DZ Deathrays – 'Black Rat' album cover, reviewed in The Weekend Australian by Andrew McMillen, May 2014Two years between releases finds this Brisbane duo evolving beyond its self-dubbed “thrash party” roots in favour of songwriting maturity. It’s taking a risk of alienating their established fan base but, to DZ Deathrays’ credit, it works. This new sound suits the pair better than the comparatively juvenile approach heard on the ARIA award-winning 2012 debut Bloodstreams and its preceding EPs.

    Shane Parsons’s penchant for catchy, effects-heavy guitar riffs hasn’t diminished, nor has Simon Ridley’s hard-hitting work behind the kit, yet these 11 tracks represent a significant step forward. Aside from the monstrous headbanger ‘Reflective Skull’ — the heaviest track they’ve released to date — the mosh-friendly moments of their early career are largely toned down. Instead, the pair demonstrates a firmer grasp on the mechanics of writing memorable, replay-friendly songs within the limited confines of guitar, drums and vocals.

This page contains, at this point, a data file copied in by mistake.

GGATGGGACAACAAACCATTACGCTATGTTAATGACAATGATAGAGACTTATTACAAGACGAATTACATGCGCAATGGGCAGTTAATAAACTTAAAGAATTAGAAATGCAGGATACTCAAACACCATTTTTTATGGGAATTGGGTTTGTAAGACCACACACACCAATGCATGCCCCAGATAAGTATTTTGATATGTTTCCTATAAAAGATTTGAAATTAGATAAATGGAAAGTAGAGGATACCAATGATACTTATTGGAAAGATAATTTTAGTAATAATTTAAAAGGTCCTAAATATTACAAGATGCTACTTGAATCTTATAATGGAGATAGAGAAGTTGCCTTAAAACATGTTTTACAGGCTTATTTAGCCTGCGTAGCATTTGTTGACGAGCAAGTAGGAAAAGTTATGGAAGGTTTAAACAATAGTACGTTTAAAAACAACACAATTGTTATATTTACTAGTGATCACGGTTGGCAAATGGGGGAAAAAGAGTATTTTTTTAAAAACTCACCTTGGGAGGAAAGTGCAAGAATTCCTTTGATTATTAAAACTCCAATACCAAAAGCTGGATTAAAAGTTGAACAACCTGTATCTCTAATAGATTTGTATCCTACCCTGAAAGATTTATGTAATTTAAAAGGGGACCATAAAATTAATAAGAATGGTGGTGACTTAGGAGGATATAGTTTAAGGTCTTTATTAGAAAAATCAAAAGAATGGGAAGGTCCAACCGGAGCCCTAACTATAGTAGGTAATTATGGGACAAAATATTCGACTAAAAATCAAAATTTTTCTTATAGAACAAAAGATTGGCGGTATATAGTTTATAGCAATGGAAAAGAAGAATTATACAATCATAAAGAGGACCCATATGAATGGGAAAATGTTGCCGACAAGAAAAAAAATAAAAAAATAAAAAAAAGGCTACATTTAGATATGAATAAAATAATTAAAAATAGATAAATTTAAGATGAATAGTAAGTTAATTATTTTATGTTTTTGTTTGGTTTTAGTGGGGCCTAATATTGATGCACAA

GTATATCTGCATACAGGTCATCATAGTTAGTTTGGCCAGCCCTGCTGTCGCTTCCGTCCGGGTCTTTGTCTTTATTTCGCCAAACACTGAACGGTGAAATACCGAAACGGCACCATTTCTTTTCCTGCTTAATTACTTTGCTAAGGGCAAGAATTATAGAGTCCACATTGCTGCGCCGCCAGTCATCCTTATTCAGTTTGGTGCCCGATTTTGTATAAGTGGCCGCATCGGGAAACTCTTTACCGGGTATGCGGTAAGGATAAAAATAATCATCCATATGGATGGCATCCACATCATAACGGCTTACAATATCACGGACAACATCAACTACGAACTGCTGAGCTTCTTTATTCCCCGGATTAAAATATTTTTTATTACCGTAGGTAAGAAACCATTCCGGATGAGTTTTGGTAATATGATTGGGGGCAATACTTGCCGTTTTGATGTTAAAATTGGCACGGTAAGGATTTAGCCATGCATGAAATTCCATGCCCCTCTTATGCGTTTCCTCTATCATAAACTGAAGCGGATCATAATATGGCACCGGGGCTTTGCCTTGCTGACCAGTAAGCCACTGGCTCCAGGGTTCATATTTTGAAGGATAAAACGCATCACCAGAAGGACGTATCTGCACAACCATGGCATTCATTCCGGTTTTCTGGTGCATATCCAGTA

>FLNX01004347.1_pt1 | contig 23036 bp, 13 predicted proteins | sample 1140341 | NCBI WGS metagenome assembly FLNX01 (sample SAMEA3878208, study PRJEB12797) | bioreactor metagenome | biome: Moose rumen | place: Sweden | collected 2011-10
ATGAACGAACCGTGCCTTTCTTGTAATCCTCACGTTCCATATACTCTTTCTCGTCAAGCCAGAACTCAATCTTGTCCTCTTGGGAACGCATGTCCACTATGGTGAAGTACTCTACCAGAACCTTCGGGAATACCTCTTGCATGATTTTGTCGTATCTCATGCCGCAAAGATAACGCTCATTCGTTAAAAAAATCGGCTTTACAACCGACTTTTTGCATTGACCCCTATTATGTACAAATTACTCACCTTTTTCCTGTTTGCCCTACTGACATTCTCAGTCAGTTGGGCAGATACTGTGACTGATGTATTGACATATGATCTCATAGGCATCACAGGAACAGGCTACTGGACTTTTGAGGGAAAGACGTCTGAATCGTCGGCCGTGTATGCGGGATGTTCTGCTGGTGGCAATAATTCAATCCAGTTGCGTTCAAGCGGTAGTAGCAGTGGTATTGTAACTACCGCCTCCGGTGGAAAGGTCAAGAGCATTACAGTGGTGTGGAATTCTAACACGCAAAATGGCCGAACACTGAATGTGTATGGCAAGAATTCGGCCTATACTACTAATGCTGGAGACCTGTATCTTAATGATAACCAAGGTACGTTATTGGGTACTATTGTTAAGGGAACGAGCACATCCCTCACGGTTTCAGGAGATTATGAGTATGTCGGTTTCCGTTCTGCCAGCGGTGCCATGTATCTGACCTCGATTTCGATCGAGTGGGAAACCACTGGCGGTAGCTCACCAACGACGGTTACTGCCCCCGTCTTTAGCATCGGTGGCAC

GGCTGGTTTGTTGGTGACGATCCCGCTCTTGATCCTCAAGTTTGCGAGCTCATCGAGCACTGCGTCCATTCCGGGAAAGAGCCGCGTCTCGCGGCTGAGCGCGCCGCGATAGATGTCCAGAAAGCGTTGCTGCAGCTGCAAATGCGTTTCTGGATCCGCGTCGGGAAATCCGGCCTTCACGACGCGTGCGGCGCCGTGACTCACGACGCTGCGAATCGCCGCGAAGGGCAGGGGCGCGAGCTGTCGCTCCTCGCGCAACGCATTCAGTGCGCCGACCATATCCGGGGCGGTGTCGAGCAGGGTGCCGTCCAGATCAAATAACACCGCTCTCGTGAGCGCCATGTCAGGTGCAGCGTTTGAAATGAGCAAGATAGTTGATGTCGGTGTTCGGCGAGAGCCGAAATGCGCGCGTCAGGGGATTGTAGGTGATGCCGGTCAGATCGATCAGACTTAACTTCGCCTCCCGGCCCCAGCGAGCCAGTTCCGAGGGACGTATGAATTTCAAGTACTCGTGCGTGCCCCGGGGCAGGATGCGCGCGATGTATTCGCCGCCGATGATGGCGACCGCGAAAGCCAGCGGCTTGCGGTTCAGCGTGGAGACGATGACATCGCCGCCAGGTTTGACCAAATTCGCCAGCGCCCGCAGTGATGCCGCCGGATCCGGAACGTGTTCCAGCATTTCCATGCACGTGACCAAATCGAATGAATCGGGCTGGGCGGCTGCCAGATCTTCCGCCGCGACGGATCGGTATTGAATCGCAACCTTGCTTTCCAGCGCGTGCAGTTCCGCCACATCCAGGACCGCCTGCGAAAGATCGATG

This compact format is ideal for the live circuit, a realm wherein DZ Deathrays has plenty of experience both nationally and overseas. Parsons mentions in the promotional material that “all we’ve done for two years is drink and tour”; fittingly, the bones of Black Rat were formed while on the road.

    Lyrical depth or complexity has never been high on the duo’s priorities, and here, the trend of serviceable but unremarkable hooks continues. Parsons’s tortured yowl remains a central force, but it’s just as often superseded by a more confident singing voice, and several tracks feature pretty vocal melodies. The subdued verses and explosive choruses of ‘Keep Myself on Edge’ contain shades of Brisbane labelmate Violent Soho, whose successful sonic evolution on last year’s Hungry Ghost has undoubtedly been studied closely by many rock acts around the country.